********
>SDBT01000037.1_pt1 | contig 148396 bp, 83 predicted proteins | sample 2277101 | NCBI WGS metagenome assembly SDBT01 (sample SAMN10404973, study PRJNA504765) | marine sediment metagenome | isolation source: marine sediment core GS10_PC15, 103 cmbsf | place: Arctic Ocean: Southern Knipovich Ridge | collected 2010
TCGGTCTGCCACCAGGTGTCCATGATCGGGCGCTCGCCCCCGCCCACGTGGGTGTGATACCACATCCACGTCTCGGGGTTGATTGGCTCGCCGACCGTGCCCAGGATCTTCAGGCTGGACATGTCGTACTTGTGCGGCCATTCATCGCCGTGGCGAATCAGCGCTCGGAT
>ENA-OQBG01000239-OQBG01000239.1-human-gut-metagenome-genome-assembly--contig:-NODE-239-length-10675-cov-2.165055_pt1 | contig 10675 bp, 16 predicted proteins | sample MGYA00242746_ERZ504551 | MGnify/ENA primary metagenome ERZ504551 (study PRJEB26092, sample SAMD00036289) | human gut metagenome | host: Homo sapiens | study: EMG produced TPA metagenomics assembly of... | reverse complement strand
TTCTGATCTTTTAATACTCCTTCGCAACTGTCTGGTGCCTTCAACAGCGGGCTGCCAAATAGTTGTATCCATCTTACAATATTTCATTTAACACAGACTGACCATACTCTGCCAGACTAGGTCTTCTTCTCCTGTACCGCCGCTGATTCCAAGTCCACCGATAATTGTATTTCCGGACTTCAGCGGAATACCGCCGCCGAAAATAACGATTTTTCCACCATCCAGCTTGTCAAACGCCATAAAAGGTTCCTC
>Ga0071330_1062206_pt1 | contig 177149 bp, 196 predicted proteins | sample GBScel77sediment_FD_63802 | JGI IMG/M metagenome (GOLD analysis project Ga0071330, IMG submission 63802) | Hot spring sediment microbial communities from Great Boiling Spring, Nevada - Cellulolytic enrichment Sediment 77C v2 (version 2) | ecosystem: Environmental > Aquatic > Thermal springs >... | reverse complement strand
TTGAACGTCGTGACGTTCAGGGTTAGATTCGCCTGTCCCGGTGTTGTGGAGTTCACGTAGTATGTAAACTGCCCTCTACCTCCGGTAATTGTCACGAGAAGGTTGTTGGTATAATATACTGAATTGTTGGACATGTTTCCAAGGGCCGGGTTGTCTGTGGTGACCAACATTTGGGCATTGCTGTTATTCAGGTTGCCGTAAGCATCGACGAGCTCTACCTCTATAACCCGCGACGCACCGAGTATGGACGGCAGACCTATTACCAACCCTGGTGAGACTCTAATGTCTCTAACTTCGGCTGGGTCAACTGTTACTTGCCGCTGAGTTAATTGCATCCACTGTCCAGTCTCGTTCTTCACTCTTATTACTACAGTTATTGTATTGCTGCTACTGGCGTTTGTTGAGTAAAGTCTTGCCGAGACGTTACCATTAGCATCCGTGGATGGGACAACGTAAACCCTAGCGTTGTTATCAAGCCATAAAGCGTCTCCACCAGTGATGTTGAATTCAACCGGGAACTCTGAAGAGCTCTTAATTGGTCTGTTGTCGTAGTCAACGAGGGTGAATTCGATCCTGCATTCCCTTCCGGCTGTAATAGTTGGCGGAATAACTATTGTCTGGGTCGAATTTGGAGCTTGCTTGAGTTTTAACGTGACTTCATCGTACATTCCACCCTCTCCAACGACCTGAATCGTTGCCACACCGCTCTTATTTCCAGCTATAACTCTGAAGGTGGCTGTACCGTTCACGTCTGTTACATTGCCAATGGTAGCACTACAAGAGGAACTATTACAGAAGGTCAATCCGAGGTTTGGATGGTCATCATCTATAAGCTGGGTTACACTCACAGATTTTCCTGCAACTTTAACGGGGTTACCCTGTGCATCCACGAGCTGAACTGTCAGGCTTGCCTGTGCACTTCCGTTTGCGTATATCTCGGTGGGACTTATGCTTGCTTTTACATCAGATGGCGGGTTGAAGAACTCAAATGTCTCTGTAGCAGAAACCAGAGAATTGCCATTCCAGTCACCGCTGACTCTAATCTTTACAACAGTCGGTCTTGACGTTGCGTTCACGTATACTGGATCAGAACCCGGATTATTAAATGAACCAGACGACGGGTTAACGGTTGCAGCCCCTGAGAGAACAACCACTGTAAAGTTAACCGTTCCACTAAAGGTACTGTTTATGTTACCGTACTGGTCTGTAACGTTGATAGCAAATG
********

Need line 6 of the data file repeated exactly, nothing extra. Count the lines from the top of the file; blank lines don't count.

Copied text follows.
TTGAACGTCGTGACGTTCAGGGTTAGATTCGCCTGTCCCGGTGTTGTGGAGTTCACGTAGTATGTAAACTGCCCTCTACCTCCGGTAATTGTCACGAGAAGGTTGTTGGTATAATATACTGAATTGTTGGACATGTTTCCAAGGGCCGGGTTGTCTGTGGTGACCAACATTTGGGCATTGCTGTTATTCAGGTTGCCGTAAGCATCGACGAGCTCTACCTCTATAACCCGCGACGCACCGAGTATGGACGGCAGACCTATTACCAACCCTGGTGAGACTCTAATGTCTCTAACTTCGGCTGGGTCAACTGTTACTTGCCGCTGAGTTAATTGCATCCACTGTCCAGTCTCGTTCTTCACTCTTATTACTACAGTTATTGTATTGCTGCTACTGGCGTTTGTTGAGTAAAGTCTTGCCGAGACGTTACCATTAGCATCCGTGGATGGGACAACGTAAACCCTAGCGTTGTTATCAAGCCATAAAGCGTCTCCACCAGTGATGTTGAATTCAACCGGGAACTCTGAAGAGCTCTTAATTGGTCTGTTGTCGTAGTCAACGAGGGTGAATTCGATCCTGCATTCCCTTCCGGCTGTAATAGTTGGCGGAATAACTATTGTCTGGGTCGAATTTGGAGCTTGCTTGAGTTTTAACGTGACTTCATCGTACATTCCACCCTCTCCAACGACCTGAATCGTTGCCACACCGCTCTTATTTCCAGCTATAACTCTGAAGGTGGCTGTACCGTTCACGTCTGTTACATTGCCAATGGTAGCACTACAAGAGGAACTATTACAGAAGGTCAATCCGAGGTTTGGATGGTCATCATCTATAAGCTGGGTTACACTCACAGATTTTCCTGCAACTTTAACGGGGTTACCCTGTGCATCCACGAGCTGAACTGTCAGGCTTGCCTGTGCACTTCCGTTTGCGTATATCTCGGTGGGACTTATGCTTGCTTTTACATCAGATGGCGGGTTGAAGAACTCAAATGTCTCTGTAGCAGAAACCAGAGAATTGCCATTCCAGTCACCGCTGACTCTAATCTTTACAACAGTCGGTCTTGACGTTGCGTTCACGTATACTGGATCAGAACCCGGATTATTAAATGAACCAGACGACGGGTTAACGGTTGCAGCCCCTGAGAGAACAACCACTGTAAAGTTAACCGTTCCACTAAAGGTACTGTTTATGTTACCGTACTGGTCTGTAACGTTGATAGCAAATG